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Audi to showcase next-gen EV technology with possible A9 e-tron, due in 2024

In late May, Audi announced the launch of a new agile team to push the envelope on electric and autonomous technology. Volkswagen’s luxury brand said the so-called Artemis project would work on a pioneering vehicle. Autocar reports today that Audi will develop an all-electric flagship sedan to showcase that technology.

The first vehicle, which would be introduced in about 2024, could take the form of an Audi A9 e-tron. The Artemis project will also leverage concept versions of all-electric race and off-road vehicles that could be put into production.

While 2024 seems far away, Artemis is a new project. Its goal is to introduce speed and innovation by remaining separate from the Volkswagen Group’s substantial existing EV efforts. VW plans to introduce 75 new electric vehicles by 2029.

Markus Duesmann, who was installed as Audi’s CEO on April 1, set up Artemis to break through the company’s bureaucracy and “implement additional high-tech benchmarks without jeopardizing the manageability of existing projects.” He said that the new group would also use rapid prototyping methods to develop new business models.

According to Autocar, the new flagship model will take inspiration from the 2017 Audi Aicon concept car. The electric flagship model will employ the company’s most advanced drivetrain, battery cell technology, and autonomous driving features. It will feature 5G connectivity, Car-to-X communications, and augmented reality.

The four-door Audi Aicon concept is mostly a design study. It doesn’t have a steering wheel or foot pedals. The 2+2 EV promised more than 400 miles on a single charge.

Autocar also reported that the Artemis project would consider production versions of the AI:Race electric sports car and AI:Trail 4×4 concepts.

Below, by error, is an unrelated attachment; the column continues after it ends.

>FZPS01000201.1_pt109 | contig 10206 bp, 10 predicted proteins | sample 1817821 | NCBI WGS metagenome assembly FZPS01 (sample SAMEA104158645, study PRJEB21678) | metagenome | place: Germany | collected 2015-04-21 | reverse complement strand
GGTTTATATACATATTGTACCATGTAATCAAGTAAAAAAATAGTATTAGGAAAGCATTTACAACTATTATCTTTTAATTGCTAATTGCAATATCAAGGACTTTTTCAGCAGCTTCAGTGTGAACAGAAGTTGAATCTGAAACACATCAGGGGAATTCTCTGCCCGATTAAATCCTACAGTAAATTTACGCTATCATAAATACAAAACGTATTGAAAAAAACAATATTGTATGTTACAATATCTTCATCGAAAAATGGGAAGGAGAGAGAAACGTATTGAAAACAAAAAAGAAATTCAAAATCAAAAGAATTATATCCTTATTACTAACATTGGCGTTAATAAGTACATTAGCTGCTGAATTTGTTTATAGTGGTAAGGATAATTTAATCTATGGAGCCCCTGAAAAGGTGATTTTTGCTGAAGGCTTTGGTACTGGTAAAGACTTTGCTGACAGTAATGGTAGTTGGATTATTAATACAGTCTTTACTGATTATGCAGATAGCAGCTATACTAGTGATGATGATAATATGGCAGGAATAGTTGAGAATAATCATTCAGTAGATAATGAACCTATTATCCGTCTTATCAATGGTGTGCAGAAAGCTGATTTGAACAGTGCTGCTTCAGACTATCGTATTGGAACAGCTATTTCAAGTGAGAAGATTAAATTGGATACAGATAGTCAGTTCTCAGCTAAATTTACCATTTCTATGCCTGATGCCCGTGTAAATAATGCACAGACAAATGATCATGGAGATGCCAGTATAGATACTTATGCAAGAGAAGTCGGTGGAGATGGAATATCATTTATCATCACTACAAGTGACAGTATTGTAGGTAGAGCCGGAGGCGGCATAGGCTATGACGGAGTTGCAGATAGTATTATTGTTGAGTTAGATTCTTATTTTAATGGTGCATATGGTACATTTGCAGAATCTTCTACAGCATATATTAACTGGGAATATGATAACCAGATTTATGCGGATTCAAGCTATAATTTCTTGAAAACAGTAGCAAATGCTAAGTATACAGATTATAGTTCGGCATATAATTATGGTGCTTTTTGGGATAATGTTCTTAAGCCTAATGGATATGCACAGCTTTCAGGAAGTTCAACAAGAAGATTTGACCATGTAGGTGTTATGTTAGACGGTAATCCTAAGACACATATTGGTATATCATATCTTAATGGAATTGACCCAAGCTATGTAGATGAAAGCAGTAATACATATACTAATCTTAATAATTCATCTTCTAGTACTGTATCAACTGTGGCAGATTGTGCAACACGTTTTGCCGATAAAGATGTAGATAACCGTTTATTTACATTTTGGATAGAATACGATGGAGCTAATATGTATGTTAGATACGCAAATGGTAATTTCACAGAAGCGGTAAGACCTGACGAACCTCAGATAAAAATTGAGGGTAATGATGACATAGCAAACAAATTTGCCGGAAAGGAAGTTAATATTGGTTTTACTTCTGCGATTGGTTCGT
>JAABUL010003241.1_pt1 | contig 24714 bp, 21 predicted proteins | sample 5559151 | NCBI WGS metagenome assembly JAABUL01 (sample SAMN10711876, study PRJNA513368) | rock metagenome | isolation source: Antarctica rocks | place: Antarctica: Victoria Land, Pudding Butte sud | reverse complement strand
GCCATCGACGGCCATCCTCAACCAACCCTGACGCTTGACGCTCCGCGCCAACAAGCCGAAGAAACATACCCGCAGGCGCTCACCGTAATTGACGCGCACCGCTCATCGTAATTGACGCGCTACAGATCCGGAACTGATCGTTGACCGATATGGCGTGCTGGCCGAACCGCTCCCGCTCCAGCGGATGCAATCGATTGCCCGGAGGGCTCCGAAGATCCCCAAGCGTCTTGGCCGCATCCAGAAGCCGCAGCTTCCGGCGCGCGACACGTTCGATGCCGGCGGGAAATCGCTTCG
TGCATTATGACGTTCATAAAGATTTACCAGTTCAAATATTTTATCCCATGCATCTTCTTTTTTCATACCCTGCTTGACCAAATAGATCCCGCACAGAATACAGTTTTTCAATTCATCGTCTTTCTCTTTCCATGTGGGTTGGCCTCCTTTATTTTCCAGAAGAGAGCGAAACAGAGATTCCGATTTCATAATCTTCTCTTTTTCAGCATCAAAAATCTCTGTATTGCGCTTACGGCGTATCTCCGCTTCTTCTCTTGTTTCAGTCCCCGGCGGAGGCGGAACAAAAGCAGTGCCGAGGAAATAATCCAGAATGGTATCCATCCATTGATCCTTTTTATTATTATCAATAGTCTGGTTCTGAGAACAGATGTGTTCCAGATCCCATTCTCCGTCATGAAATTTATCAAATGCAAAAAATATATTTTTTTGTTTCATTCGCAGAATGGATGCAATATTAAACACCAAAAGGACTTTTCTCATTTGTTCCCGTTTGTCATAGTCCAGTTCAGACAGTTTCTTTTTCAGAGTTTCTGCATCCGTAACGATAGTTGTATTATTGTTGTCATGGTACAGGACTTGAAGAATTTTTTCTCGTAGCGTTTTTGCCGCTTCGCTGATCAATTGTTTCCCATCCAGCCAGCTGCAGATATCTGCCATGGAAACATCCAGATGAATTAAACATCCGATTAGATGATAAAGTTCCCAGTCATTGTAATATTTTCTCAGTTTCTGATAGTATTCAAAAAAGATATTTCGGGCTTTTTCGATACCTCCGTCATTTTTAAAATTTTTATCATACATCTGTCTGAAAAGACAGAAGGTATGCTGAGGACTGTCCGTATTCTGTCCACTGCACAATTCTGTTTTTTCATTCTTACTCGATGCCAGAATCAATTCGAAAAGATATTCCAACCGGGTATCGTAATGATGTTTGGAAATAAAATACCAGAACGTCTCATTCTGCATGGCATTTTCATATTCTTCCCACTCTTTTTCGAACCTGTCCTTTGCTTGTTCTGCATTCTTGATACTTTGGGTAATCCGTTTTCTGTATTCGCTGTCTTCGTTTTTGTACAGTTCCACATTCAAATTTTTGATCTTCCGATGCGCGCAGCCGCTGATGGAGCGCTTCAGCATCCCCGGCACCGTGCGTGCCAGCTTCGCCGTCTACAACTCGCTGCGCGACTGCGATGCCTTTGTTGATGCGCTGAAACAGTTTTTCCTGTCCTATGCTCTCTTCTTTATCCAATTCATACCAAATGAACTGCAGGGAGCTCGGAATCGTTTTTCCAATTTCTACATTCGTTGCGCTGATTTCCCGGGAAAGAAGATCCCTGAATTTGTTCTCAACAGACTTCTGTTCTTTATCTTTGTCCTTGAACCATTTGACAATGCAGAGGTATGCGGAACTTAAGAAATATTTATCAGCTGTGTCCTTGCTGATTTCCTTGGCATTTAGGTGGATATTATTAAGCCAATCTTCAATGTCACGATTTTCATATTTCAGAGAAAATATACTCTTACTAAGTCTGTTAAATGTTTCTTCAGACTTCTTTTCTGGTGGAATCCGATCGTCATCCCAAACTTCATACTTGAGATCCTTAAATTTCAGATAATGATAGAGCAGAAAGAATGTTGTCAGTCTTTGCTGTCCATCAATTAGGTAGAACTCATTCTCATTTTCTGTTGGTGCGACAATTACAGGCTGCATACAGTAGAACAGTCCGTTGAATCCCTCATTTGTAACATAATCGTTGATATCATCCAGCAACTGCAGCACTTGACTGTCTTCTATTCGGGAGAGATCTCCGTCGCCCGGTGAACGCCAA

AI:Trail 4x4

Audi AI:Trail 4×4

The Artemis project is directed by Alex Hitzinger. He was briefly in charge of the Volkswagen Group’s autonomous driving group. Hitzinger previously worked in Formula 1 with Red Bull Racing, headed the development of Porsche’s Le Mans-winning 919 LMP1 car, and worked for Apple on its short-lived Project Titan electric car project.

Autocar described the A9 e-tron as a rival to the upcoming Mercedes-Benz EQS and Jaguar XJ EV. The Audi flagship EV will have the external dimensions of an A7 and the cabin space of an A8.

The new model due in about 2024 should be viewed, first and foremost, as a technology showcase of AV and EV tech for the Volkswagen Group. Duesmann suggested that technology developed for the flagship model would migrate to other EVs.

In April, Audi said that it decided against an all-electric A8. Instead, the German luxury brand will equip the A8 with a plug-in hybrid with about 30 miles of electric range.

Key contributors to the Artemis project include VW’s new Car.Software organization. Last month, Volkswagen announced that it will develop its own operating system and software platform. Volkswagen has been reportedly struggling with software problems, especially related to the ID.3 electric compact.

Audi is also planning to work more closely with Porsche through Artemis, most notably on platform development. Audi’s current EV platform is a patchwork of four different architectures.

Electrek’s Take

Volkswagen has its hands full with its existing EV goals ­– making and selling 1.5 million electric vehicles by 2023. That’s going from nearly zero to 1.5M in three years.

To keep innovating with electric powertrains, self-driving, and V2X communication, the company needed a more independent skunkworks team – hence Artemis.

Today’s news reveals that the company will use an Audi-branded full-size sedan to focus its efforts, and fully consider how new technologies will be integrated in a single model.

It doesn’t change the timelines of VW’s electric vehicles. But it shows a commitment to new features that those EVs could offer in their second generation.

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Avatar for Bradley Berman Bradley Berman

Bradley writes about electric cars, autonomous vehicles, smart homes, and other tech that’s transforming society. He contributes to The New York Times, SAE International, Via magazine, Popular Mechanics, MIT Technology Review, and others.